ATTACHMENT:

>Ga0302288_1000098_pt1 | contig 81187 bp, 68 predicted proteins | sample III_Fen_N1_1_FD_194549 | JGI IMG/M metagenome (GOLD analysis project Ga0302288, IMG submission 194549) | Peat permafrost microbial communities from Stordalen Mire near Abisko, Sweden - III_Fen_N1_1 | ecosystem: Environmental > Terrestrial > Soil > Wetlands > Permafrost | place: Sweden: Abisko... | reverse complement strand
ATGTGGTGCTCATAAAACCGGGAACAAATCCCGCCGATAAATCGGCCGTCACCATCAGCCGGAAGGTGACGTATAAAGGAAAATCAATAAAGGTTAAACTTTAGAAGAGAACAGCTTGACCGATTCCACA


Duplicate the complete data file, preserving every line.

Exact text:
>Ga0302288_1000098_pt1 | contig 81187 bp, 68 predicted proteins | sample III_Fen_N1_1_FD_194549 | JGI IMG/M metagenome (GOLD analysis project Ga0302288, IMG submission 194549) | Peat permafrost microbial communities from Stordalen Mire near Abisko, Sweden - III_Fen_N1_1 | ecosystem: Environmental > Terrestrial > Soil > Wetlands > Permafrost | place: Sweden: Abisko... | reverse complement strand
ATGTGGTGCTCATAAAACCGGGAACAAATCCCGCCGATAAATCGGCCGTCACCATCAGCCGGAAGGTGACGTATAAAGGAAAATCAATAAAGGTTAAACTTTAGAAGAGAACAGCTTGACCGATTCCACA